Across the range of issues, European states and the US have not always seen eye-to-eye, for example on the promotion of democracy. But the Russian invasion of Ukraine in 2022 strengthened transatlantic unity – ironically, given Vladimir Putin’s preferences. The sanctions adopted by the EU mirror those of the US, which has become the single largest supplier of both oil and liquified natural gas to the EU. NATO’s enlargement was secured with emoluments to Hungary and Turkey, and more than at any time since the end of the Cold War, Europe and the US have been enjoying a period of common action.

The Biden administration has been careful to repair and prevent obstacles to continued transatlantic closeness. During 2018 and 2019 the administration of Donald Trump used a national security justification to impose tariffs not only on Chinese goods but also many European exports, including steel and aluminium. President Biden suspended most of those directed at Europe in 2022 and extended the exemption until 2025; the EU ended its countermeasures and trade negotiations are continuing. A broader US-EU Trade and Technology Council was created in 2021 to work on investment screening and AI issues, among others, and to demonstrate Washington’s commitment to mutual agreement after the contentious Trump period.

But domestic political demands have also led to actions in the US that might carry negative consequences for Europe. Producing advanced AI and chip equipment and efficient green technology at home is preferred, because it avoids supply chain issues, protects individual and collective security, and provides jobs – all important goals in an election year. The Inflation Reduction Act and Chips and Science Act, both enacted in 2022, involve significant industrial subsidies and consumer tax incentives along with some ‘buy American’ provisions that alarmed European businesses and governments. Europeans worry that such ‘onshoring’, while politically necessary (as evident in European responses), could erode newly found transatlantic modes of cooperation. Critics on both sides of the Atlantic decry what they see as protectionism that will not protect consumers or national security. But such measures are difficult to reverse in an election year.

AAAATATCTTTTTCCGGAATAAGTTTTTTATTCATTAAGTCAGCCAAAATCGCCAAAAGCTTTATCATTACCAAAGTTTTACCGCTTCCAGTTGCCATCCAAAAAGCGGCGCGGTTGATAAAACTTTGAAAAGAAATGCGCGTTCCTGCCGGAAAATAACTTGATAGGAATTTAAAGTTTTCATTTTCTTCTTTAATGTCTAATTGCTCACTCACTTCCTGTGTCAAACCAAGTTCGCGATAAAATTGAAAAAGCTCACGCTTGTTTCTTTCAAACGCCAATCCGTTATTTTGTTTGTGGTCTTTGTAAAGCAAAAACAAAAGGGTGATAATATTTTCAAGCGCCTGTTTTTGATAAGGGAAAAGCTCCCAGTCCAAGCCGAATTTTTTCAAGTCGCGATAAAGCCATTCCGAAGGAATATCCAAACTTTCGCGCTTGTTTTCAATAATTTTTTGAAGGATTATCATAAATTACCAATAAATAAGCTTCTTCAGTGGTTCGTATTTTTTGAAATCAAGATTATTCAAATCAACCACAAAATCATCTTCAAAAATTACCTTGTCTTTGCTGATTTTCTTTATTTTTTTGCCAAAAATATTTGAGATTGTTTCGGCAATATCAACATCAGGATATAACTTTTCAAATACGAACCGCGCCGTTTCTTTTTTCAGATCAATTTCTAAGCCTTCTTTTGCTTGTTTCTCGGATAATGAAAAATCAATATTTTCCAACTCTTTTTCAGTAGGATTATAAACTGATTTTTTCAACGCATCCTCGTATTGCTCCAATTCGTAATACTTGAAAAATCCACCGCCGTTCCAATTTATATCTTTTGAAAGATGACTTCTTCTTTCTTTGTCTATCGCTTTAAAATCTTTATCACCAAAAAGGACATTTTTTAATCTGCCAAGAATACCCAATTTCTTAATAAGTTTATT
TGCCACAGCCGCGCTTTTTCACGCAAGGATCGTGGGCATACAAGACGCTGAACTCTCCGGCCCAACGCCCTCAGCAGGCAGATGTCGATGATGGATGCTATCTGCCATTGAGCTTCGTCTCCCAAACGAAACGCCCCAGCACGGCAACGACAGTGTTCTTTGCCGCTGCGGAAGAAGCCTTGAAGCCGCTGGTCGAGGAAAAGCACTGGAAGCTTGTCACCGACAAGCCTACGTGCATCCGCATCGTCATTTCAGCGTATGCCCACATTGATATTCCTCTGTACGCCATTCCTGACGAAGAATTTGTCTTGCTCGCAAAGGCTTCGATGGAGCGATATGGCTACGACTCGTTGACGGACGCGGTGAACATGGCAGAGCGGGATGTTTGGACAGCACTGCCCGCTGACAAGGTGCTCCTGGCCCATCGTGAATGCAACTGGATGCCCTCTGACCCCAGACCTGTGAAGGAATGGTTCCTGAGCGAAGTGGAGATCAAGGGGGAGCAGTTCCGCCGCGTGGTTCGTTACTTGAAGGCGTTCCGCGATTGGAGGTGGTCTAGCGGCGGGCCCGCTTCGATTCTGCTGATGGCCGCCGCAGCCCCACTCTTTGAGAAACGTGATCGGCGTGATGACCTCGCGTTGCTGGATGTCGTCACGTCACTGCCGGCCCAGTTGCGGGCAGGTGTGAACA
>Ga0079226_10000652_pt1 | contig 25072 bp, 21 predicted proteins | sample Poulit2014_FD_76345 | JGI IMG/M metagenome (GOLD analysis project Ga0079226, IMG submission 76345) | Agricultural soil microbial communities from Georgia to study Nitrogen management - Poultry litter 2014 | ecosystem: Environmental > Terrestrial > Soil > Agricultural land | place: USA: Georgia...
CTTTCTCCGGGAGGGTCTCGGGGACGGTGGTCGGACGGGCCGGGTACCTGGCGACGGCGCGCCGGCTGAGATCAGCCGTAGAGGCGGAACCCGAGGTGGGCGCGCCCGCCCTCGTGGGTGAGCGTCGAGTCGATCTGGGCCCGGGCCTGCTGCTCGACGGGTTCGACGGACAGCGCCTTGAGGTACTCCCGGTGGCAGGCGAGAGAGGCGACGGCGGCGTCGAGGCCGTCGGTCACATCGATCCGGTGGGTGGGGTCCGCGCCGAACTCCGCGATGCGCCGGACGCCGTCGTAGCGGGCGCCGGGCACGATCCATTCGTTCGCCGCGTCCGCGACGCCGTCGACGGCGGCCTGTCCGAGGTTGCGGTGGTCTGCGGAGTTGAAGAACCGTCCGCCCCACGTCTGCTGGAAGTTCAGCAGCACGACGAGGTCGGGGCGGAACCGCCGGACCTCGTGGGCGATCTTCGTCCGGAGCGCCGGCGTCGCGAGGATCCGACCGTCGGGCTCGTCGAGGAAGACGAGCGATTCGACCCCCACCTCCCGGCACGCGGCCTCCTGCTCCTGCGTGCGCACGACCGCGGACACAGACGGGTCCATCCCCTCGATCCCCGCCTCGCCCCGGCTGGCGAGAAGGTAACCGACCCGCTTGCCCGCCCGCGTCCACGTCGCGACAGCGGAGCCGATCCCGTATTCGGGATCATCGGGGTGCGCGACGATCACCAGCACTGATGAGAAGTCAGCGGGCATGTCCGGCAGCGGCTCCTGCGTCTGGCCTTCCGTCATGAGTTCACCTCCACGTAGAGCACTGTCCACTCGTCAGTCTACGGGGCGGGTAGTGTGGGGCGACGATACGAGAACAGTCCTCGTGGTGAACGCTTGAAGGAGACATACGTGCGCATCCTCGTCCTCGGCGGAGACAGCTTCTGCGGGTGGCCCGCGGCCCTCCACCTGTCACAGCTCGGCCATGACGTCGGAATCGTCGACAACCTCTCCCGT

The US-Europe-China triangle: a colder environment

The rising economic power of China has posed its own challenge to the US-European relationship. Early in the century, the Communist Party’s ‘Go Out’ policy and a benign international environment favoured a vigorous Chinese search for foreign export markets and sources of primary goods. In Europe, desires for economic growth after the recession of 2008-2009 produced a boom in Europe-China trade and investment. The EU was attractive, as the world’s largest market and divided government meant that restrictions on foreign investment were weak and non-uniform – unlike in the United States. By 2021, Chinese investment had brought some €200 billon into Europe.

As Chinese presence grew, unhappiness surfaced among European businesses. Blunt criticisms were aired about Chinese trade practices, restrictions on foreign investment, and intellectual property violations. Such complaints were nearly identical to those raised in Washington. A comprehensive EU-China investment treaty lagged and in 2021 was shelved by the European Parliament.

In both Europe and the US, China’s assertive international policies began to raise security concerns. In 2019, the EU formally declared China to be a ‘systemic rival‘’. Beijing’s human rights policies and pressure on new smaller EU members in Eastern Europe worsened the atmosphere, as did mutual accusations and restrictive policies during the COVID-19 outbreak. Supply chain worries and the EU’s recognition of its own growing dependency, combined with US pressure, led governments across Europe to restrict the adoption of Chinese communications systems like Huawei. In 2020, the EU adopted its first bloc-wide foreign investment screening policy, which enjoined members to pay close attention to the sectors and scope of foreign (read: Chinese) investment into Europe. By 2023, 21 members had either adopted or strengthened national policies.